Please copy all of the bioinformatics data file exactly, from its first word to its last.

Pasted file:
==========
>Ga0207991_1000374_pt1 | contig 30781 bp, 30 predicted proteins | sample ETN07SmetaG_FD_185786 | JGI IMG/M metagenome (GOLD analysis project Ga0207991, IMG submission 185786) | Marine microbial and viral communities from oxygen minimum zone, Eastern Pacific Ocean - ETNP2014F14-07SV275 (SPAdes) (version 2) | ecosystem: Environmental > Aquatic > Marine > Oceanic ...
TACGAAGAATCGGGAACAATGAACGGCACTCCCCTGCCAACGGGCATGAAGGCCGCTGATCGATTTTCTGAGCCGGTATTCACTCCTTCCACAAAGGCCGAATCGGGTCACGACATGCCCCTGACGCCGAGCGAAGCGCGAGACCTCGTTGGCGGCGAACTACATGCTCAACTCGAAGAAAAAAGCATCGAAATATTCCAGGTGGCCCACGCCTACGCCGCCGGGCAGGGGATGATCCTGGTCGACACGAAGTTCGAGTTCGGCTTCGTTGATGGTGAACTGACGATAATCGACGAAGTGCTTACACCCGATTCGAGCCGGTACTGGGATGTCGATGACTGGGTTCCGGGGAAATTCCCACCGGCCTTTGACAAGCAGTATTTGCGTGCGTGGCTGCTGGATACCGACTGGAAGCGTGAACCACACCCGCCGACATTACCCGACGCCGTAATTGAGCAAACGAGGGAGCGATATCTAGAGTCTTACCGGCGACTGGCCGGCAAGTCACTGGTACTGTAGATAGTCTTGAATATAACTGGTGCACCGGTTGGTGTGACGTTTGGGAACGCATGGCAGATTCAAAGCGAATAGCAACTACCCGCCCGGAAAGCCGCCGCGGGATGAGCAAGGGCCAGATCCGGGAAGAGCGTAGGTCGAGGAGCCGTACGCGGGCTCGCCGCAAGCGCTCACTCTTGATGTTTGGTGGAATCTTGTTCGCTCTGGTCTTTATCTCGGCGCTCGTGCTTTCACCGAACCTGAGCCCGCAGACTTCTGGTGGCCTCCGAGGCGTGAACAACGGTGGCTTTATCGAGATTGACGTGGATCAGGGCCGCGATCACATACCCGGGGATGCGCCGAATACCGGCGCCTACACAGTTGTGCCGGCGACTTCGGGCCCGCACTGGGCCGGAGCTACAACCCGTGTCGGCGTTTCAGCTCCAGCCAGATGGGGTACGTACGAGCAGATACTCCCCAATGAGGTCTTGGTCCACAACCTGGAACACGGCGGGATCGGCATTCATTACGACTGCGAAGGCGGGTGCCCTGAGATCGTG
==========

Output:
>Ga0207991_1000374_pt1 | contig 30781 bp, 30 predicted proteins | sample ETN07SmetaG_FD_185786 | JGI IMG/M metagenome (GOLD analysis project Ga0207991, IMG submission 185786) | Marine microbial and viral communities from oxygen minimum zone, Eastern Pacific Ocean - ETNP2014F14-07SV275 (SPAdes) (version 2) | ecosystem: Environmental > Aquatic > Marine > Oceanic ...
TACGAAGAATCGGGAACAATGAACGGCACTCCCCTGCCAACGGGCATGAAGGCCGCTGATCGATTTTCTGAGCCGGTATTCACTCCTTCCACAAAGGCCGAATCGGGTCACGACATGCCCCTGACGCCGAGCGAAGCGCGAGACCTCGTTGGCGGCGAACTACATGCTCAACTCGAAGAAAAAAGCATCGAAATATTCCAGGTGGCCCACGCCTACGCCGCCGGGCAGGGGATGATCCTGGTCGACACGAAGTTCGAGTTCGGCTTCGTTGATGGTGAACTGACGATAATCGACGAAGTGCTTACACCCGATTCGAGCCGGTACTGGGATGTCGATGACTGGGTTCCGGGGAAATTCCCACCGGCCTTTGACAAGCAGTATTTGCGTGCGTGGCTGCTGGATACCGACTGGAAGCGTGAACCACACCCGCCGACATTACCCGACGCCGTAATTGAGCAAACGAGGGAGCGATATCTAGAGTCTTACCGGCGACTGGCCGGCAAGTCACTGGTACTGTAGATAGTCTTGAATATAACTGGTGCACCGGTTGGTGTGACGTTTGGGAACGCATGGCAGATTCAAAGCGAATAGCAACTACCCGCCCGGAAAGCCGCCGCGGGATGAGCAAGGGCCAGATCCGGGAAGAGCGTAGGTCGAGGAGCCGTACGCGGGCTCGCCGCAAGCGCTCACTCTTGATGTTTGGTGGAATCTTGTTCGCTCTGGTCTTTATCTCGGCGCTCGTGCTTTCACCGAACCTGAGCCCGCAGACTTCTGGTGGCCTCCGAGGCGTGAACAACGGTGGCTTTATCGAGATTGACGTGGATCAGGGCCGCGATCACATACCCGGGGATGCGCCGAATACCGGCGCCTACACAGTTGTGCCGGCGACTTCGGGCCCGCACTGGGCCGGAGCTACAACCCGTGTCGGCGTTTCAGCTCCAGCCAGATGGGGTACGTACGAGCAGATACTCCCCAATGAGGTCTTGGTCCACAACCTGGAACACGGCGGGATCGGCATTCATTACGACTGCGAAGGCGGGTGCCCTGAGATCGTG